2. Skins are expensive, like 15-20 bucks a pop.
  3. There’s a battle pass/daily quest system, so you have that whole FOMO structure, and since a lot of your gold generation is linked to leveling up characters, it’s easy to tell the flow of gold will shut off pretty quickly.
  4. Perks are a gold sink for F2P players.

Oh, that’s right! We haven’t talked about Perks yet. Lets cover them quickly.

Each character in Multiversus has four perk slots, 1 unique one, and 3 generic ones. The unique ones are a non-issue for me. You unlock all unique perks for a character just by playing them. They tend to offer some sort of boost, or change to one of your character’s attacks, but since you can see your opponent’s perk choices before a game, they’re not a big deal.

The generic perks are where I have a problem, not because of what they do, but because of how you acquire them. They tend to offer small buffs to both you and your teammate. As an example, one gives you an additional third jump in the air after you connect a hit. If you and your teammate stack the same buff, you get a better version it. For example, the aforementioned jump perk when stacked just lets you and your teammate have a third jump always available.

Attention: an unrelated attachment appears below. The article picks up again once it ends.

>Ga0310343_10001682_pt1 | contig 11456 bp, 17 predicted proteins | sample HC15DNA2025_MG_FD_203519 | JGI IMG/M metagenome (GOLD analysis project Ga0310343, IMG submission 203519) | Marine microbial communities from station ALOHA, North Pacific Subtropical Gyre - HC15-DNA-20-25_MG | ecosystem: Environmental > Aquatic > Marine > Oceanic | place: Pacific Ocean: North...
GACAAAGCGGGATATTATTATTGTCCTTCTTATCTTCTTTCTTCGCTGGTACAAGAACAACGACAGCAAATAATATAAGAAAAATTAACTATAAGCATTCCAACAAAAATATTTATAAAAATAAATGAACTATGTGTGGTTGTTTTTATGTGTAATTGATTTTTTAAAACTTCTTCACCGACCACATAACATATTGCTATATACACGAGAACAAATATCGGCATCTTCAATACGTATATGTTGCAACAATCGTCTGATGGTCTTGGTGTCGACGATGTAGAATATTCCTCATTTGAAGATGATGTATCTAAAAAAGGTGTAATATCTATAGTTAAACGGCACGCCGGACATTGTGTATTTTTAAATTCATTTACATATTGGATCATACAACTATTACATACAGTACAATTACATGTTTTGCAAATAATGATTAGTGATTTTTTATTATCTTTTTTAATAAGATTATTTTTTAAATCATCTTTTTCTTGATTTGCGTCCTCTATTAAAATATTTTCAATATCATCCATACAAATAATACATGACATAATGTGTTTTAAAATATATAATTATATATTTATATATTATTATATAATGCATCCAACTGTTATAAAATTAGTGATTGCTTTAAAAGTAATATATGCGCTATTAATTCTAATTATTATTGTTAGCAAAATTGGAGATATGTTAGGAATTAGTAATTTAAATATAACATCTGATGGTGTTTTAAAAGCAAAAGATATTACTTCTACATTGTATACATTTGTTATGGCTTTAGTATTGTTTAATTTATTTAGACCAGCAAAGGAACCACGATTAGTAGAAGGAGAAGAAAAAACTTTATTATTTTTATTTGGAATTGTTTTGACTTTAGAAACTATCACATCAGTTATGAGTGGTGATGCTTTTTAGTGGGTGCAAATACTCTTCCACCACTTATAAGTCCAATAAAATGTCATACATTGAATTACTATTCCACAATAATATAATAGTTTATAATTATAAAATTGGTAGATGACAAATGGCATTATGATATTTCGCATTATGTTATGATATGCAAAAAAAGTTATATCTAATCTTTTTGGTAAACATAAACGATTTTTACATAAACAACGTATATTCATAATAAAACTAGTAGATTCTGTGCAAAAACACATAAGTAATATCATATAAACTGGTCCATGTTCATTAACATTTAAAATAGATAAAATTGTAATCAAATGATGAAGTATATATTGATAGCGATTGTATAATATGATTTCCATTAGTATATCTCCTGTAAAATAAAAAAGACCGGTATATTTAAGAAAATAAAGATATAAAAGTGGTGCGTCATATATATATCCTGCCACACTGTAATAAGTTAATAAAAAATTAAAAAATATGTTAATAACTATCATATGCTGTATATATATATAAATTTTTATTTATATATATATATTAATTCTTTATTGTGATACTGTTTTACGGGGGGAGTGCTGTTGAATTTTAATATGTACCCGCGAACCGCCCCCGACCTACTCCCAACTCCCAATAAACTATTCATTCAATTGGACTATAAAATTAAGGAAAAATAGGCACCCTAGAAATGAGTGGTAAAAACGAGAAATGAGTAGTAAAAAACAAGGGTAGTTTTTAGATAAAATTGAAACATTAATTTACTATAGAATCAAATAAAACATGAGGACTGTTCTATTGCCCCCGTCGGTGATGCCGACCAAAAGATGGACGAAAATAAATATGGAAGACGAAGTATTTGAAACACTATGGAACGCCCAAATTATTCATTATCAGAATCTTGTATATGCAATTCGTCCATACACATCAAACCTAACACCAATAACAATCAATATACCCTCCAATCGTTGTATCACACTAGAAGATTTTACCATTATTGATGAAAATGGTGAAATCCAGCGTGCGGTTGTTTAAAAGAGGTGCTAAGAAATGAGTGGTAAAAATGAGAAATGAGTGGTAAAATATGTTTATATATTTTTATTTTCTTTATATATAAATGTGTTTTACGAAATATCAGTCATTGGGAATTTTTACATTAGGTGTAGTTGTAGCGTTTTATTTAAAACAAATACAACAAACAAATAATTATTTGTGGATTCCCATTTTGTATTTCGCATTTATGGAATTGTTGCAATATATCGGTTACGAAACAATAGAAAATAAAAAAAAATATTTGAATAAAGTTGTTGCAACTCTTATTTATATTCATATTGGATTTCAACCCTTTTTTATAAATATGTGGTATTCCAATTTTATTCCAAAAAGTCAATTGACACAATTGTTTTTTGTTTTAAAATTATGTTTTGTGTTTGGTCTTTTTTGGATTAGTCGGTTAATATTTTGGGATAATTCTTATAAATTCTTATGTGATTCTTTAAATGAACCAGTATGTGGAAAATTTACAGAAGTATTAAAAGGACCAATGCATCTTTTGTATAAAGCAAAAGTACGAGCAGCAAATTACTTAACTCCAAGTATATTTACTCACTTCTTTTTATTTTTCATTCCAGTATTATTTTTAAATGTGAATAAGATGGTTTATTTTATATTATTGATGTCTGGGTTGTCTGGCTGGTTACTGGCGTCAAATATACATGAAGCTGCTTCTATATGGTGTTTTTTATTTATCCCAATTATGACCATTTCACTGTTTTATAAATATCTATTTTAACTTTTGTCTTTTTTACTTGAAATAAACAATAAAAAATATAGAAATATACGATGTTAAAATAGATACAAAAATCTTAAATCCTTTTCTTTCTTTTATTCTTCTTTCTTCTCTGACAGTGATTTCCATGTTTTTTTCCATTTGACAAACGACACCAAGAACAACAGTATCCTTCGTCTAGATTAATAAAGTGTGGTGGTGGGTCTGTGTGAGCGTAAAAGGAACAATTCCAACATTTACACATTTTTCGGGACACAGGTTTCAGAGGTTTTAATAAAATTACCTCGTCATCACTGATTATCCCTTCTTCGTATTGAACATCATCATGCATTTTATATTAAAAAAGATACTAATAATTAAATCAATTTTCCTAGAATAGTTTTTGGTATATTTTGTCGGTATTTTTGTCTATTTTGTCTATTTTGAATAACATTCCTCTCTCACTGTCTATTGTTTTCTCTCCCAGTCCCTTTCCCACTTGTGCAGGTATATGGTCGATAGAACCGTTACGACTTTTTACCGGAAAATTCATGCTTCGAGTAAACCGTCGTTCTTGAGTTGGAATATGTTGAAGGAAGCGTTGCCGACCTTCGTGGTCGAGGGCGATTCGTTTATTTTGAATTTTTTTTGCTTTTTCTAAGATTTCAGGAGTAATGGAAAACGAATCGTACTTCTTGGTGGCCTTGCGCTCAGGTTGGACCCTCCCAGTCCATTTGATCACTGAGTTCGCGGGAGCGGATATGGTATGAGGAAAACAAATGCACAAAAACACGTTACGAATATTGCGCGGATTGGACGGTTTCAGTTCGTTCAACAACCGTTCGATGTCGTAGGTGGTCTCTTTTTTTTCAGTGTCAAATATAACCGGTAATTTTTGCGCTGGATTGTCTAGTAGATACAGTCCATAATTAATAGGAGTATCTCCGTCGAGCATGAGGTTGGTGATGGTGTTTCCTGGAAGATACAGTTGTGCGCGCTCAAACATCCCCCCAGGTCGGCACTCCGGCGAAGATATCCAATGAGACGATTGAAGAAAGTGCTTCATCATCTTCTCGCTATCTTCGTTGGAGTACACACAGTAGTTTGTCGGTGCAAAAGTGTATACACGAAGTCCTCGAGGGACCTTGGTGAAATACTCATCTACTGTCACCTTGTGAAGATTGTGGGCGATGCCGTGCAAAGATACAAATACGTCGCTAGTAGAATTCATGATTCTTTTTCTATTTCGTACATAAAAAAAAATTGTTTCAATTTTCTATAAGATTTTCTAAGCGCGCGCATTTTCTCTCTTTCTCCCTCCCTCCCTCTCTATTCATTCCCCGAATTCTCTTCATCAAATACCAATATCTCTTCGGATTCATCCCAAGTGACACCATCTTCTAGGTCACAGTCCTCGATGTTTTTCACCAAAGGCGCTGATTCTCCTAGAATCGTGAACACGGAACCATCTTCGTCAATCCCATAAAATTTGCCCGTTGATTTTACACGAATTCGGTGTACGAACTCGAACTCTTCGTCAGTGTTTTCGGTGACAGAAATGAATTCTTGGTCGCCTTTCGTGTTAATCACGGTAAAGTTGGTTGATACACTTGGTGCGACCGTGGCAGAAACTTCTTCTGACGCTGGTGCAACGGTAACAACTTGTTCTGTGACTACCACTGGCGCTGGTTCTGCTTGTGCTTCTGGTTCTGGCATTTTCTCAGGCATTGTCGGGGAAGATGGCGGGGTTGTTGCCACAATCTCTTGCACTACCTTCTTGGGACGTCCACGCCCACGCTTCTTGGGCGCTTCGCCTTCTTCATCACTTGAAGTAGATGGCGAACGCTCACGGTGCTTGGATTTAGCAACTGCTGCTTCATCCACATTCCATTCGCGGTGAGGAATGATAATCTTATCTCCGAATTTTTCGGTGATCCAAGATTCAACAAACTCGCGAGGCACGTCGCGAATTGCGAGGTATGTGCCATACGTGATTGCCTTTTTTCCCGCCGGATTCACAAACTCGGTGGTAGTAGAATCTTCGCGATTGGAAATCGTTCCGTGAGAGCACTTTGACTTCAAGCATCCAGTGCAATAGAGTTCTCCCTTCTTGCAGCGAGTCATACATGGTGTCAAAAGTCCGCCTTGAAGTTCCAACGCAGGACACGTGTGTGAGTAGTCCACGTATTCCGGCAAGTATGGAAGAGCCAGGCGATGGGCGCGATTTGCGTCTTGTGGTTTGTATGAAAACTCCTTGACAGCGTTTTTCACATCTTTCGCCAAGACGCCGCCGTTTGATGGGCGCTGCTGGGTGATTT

But anyway, this isn’t the problem with perks. The problem is that there’s a limited pool of perks you unlock for each character. Then you have to spend gold to unlock the rest, and you have to unlock them on a character by character basis. It’s like a worse version of League of Legends’ old rune system.

The gameplay itself, though, is what carries MultiVersus. And while I might not be a big fighting game person, the friend I played most of my 30 hours with is. To paraphrase his thoughts, while the game is very focused around hitstun and combos, it doesn’t feel super toxic. There’s also a larger focus on mobility, and to quote him directly “The lack of the homogenization of the trinity (grab/shield/stun) and the presence of charged aerials is a significant shift from other platform fighters.”

Personally, I just think smacking folks around in the game feels fun, and even as someone who sucks at fighting, the matchmaking has yet to throw me into a game that I felt like I couldn’t possibly win.

Speaking of matchmaking, let’s talk about the other part of online play: netcode. MultiVersus has some issues, but overall the netcode is far better than, say, Smash Bros online. There are still situations where it feels like your inputs are dropped, but it’s fairly rare.

Overall, MultiVersus is an incredibly fun F2P platform fighter, with a strong (if small roster), and solid mechanics. While it doesn’t commit any special sins of being a F2P game, I feel like it would be better if you could just buy the whole game instead of being hit with the traditional spending traps. That said, I might not have tried it if it cost $40, and that would have been a shame, because I would have missed out on one of the very few games to even try to give Smash Bros a run for its money.